UPDATED 3.9.2012 by Julie Montanaro
Four former executives of Vanguard Fire and Casualty have been cleared of federal fraud charges.
U.S. District Judge Robert Hinkle issued a judgment of acquittal on February 20, 2012 on the seventh day of trial.
U.S. attorneys had argued the men defrauded Florida's CAT fund when they reclassified insurance claims after back to back hurricanes in 2004.
"Our case is based upon no business purpose to reclassify these, other than extra money from the CAT fund," Assistant U.S. Attorney Corey Smith argued.
"You've got motive in spades. You just don't have a crime," Hinkle said in court that day. "I think the government has proved the defendants are innocent."
Judge Hinkle said in 15 years he had "never once" granted a motion ending a case midstream, but he did in this one.
Defense attorney Stephen Dobson, who represented William Sanders, says he is grateful the men were cleared. "This turned their lives upside down," he said.
He and other attorneys argued successfully that the men told the state about plans to move some of the insurance claims from Hurricane Jeanne to Hurricane Frances.
"How can it be fraud if they said, 'Here's what we're doing?'" the judge asked in court.
Defense attorney Tim Jansen, who represented John Henry Axley, said this was a civil issue, not a criminal one.
"We told the U.S. Attorney a year ago these men were not guilty of any crime. They spent six years and more than half a million dollars to prosecute them."
The U.S. Attorney's Office had no comment on the judgment of acquittal.
Tallahassee, FL - Four former executives of Vanguard Fire and Casualty Company have been charged with making false statements in filings with State regulatory agencies, and making false representations concerning the financial condition and solvency of Vanguard, announced Pamela C. Marsh, U.S. Attorney for the Northern District of Florida.
The twelve-count indictment alleges that between 2004 and 2007, William Sanders (60), Thomas Stinson (60), Richard Magsam (54), and John Henry Axley, III (46) made false statements in connection with financial reports and documents presented to the Florida State Board of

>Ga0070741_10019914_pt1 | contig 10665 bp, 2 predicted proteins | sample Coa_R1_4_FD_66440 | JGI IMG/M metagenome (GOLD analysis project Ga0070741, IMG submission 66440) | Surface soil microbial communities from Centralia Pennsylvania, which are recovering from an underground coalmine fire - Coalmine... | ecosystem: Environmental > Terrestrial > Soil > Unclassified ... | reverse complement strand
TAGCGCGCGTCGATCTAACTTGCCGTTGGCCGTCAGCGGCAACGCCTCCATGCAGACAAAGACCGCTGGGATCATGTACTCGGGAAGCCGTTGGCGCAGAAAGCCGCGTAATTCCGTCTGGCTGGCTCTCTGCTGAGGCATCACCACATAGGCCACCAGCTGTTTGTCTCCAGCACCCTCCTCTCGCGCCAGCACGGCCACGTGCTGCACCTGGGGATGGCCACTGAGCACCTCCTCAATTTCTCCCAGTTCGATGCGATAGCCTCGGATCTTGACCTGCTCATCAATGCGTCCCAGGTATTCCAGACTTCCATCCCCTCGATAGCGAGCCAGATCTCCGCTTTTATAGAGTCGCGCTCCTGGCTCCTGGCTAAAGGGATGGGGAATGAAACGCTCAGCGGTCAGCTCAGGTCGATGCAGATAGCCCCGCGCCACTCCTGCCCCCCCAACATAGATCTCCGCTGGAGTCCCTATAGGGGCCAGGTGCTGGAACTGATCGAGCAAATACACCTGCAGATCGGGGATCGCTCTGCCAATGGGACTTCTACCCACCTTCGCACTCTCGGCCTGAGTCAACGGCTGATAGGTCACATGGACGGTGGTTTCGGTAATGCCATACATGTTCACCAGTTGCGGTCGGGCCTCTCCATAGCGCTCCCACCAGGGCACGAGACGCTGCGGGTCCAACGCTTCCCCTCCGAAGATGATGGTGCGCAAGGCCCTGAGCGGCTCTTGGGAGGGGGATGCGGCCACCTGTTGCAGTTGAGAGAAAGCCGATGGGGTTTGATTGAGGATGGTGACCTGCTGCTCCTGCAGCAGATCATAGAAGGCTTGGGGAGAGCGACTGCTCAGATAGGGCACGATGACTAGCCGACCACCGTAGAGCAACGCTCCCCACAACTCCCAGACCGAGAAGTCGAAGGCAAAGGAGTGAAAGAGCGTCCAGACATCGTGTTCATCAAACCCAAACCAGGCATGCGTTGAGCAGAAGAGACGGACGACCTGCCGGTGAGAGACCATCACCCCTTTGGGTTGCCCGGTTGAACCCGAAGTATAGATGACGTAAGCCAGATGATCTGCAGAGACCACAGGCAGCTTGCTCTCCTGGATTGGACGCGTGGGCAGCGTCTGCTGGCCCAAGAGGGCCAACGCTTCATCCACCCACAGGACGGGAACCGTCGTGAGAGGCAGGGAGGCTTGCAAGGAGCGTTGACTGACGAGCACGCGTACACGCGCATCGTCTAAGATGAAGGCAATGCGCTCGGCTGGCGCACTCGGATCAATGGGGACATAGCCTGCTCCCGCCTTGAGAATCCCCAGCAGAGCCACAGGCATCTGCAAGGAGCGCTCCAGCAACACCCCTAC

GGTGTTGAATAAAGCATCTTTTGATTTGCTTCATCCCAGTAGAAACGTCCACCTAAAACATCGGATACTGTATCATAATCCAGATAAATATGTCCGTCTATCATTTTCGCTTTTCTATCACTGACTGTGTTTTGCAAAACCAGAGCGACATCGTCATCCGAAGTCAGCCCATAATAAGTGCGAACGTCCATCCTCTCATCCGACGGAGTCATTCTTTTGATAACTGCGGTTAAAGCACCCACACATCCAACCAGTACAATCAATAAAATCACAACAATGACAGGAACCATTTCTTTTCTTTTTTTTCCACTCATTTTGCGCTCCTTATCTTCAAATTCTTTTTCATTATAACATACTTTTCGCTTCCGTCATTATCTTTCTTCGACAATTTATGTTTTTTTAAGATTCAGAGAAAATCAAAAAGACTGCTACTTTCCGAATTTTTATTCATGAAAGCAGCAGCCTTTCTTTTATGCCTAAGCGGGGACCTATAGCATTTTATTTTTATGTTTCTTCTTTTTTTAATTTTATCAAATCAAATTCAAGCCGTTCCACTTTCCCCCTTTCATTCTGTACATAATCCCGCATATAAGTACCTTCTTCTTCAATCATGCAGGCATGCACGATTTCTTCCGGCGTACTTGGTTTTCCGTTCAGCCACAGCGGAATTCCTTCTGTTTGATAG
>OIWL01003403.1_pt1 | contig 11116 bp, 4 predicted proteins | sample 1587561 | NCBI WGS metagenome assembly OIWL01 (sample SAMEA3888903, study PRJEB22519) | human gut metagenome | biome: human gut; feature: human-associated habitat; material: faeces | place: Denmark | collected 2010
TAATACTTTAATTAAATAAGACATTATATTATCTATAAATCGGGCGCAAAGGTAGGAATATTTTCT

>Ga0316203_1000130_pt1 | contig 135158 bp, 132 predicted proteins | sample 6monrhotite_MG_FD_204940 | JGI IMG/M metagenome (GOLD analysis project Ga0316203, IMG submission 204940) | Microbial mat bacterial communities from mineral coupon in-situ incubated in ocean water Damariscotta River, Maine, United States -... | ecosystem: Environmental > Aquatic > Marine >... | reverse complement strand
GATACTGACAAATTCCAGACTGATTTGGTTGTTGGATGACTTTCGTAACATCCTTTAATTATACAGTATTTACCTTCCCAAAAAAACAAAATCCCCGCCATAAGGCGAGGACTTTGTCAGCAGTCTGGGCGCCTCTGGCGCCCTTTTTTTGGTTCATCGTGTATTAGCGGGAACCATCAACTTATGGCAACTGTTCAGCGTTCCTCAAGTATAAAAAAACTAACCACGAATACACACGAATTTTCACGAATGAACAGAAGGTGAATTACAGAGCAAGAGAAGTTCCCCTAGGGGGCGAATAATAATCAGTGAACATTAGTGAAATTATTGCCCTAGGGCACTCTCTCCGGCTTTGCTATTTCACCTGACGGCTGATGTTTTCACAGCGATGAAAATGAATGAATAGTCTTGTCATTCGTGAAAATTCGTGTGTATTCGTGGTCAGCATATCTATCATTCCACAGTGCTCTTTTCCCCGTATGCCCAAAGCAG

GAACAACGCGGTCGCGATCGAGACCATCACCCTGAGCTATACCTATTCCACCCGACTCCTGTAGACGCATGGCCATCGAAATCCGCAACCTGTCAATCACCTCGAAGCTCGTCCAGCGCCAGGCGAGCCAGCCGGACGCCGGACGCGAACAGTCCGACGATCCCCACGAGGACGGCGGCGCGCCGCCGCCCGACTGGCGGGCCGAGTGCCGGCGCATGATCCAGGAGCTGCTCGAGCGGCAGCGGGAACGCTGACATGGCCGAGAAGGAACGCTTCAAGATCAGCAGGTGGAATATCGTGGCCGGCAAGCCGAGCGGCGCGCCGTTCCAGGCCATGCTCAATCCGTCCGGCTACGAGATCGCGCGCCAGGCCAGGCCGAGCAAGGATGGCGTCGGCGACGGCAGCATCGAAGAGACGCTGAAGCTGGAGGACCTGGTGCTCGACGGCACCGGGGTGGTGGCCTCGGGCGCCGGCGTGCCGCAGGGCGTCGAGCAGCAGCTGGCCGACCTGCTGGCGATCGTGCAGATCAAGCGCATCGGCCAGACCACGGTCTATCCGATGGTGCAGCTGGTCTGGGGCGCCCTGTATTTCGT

Administration, the Florida Hurricane Catastrophe Fund (“CAT Fund”), and the Florida Office of Insurance Regulation. The indictment also alleges that the executives made false representations concerning the financial condition and solvency of Vanguard, and that they conspired with one other to commit these offenses.
Between 2004 and 2007, Vanguard was a Florida property and casualty insurer based in Maitland, Florida. The company was entitled to receive reimbursement from the CAT Fund for claim losses exceeding $37 million as a result of any single hurricane.
The indictment alleges that, after four named storms struck Florida during the 2004 hurricane season, Vanguard experienced severe cash flow problems as a result of the unusual number of claims filed.
The losses incurred by Vanguard due to Hurricane Jeanne did not meet the $37 million threshold for reimbursement from the CAT Fund, while losses attributable to Hurricane Frances did. According to the indictment, the defendants fraudulently reclassified Vanguard’s Hurricane Jeanne loss claims as Hurricane Frances loss claims. They then submitted these loss amounts to the CAT Fund in order to fraudulently obtain reimbursement in excess of $20 million.
The indictment states that had Vanguard not received this excess reimbursement, it would have become insolvent by the end of 2004. Vanguard was liquidated and placed into receivership with the Florida Department of Financial Services in 2007, after the defendants were required to properly classify the losses attributable to Hurricane Jeanne.
If convicted, the defendants face a maximum penalty of 5 years’ imprisonment for conspiracy and a maximum penalty of 10 years’ imprisonment on each substantive count of insurance fraud.
The case was investigated by the Florida Department of Insurance Fraud and the Federal Bureau of Investigation. It is being prosecuted by Assistant U.S. Attorney Corey J. Smith.
An indictment is merely a formal charge by the grand jury. Every defendant is presumed innocent unless and until proven guilty beyond a reasonable doubt.